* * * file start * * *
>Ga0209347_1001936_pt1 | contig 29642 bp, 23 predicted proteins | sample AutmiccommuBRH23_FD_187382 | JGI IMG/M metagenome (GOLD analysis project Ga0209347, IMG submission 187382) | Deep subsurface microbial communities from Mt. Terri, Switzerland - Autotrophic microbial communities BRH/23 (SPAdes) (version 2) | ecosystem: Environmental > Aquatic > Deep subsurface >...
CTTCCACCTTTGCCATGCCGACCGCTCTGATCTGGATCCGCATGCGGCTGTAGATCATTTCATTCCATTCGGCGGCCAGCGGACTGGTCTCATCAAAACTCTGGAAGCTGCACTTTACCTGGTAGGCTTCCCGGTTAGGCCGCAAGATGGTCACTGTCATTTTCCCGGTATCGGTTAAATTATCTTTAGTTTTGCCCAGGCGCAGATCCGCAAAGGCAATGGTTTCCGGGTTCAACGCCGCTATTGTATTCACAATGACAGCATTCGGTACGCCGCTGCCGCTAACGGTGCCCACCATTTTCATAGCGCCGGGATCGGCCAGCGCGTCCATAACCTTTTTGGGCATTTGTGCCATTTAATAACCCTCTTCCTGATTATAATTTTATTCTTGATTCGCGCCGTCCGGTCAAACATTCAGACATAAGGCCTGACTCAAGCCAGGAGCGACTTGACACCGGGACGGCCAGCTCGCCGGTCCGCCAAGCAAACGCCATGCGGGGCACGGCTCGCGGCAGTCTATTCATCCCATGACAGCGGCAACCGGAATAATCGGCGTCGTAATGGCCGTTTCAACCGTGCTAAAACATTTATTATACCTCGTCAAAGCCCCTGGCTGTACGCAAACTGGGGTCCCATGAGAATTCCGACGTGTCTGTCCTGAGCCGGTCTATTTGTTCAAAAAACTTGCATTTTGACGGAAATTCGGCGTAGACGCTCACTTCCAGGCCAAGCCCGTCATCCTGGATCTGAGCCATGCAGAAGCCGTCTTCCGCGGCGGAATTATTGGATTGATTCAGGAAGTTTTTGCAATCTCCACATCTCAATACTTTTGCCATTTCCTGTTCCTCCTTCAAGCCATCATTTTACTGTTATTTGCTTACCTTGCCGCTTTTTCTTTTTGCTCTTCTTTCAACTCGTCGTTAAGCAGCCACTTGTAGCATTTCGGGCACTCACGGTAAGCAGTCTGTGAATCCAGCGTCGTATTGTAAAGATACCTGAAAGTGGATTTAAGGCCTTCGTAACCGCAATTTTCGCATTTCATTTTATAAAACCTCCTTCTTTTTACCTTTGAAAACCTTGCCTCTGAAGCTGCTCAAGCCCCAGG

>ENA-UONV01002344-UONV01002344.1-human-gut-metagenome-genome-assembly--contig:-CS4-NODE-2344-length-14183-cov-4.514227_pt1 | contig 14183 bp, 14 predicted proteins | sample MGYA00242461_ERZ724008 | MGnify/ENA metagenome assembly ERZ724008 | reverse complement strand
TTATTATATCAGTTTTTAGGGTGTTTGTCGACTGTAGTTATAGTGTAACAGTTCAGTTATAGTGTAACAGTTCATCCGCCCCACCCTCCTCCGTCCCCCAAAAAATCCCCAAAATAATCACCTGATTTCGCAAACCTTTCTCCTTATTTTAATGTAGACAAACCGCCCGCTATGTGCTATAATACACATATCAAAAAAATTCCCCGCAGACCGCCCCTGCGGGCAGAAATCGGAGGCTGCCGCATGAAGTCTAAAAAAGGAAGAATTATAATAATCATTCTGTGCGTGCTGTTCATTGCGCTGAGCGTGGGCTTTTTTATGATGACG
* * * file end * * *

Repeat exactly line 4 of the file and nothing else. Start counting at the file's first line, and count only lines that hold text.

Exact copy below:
TTATTATATCAGTTTTTAGGGTGTTTGTCGACTGTAGTTATAGTGTAACAGTTCAGTTATAGTGTAACAGTTCATCCGCCCCACCCTCCTCCGTCCCCCAAAAAATCCCCAAAATAATCACCTGATTTCGCAAACCTTTCTCCTTATTTTAATGTAGACAAACCGCCCGCTATGTGCTATAATACACATATCAAAAAAATTCCCCGCAGACCGCCCCTGCGGGCAGAAATCGGAGGCTGCCGCATGAAGTCTAAAAAAGGAAGAATTATAATAATCATTCTGTGCGTGCTGTTCATTGCGCTGAGCGTGGGCTTTTTTATGATGACG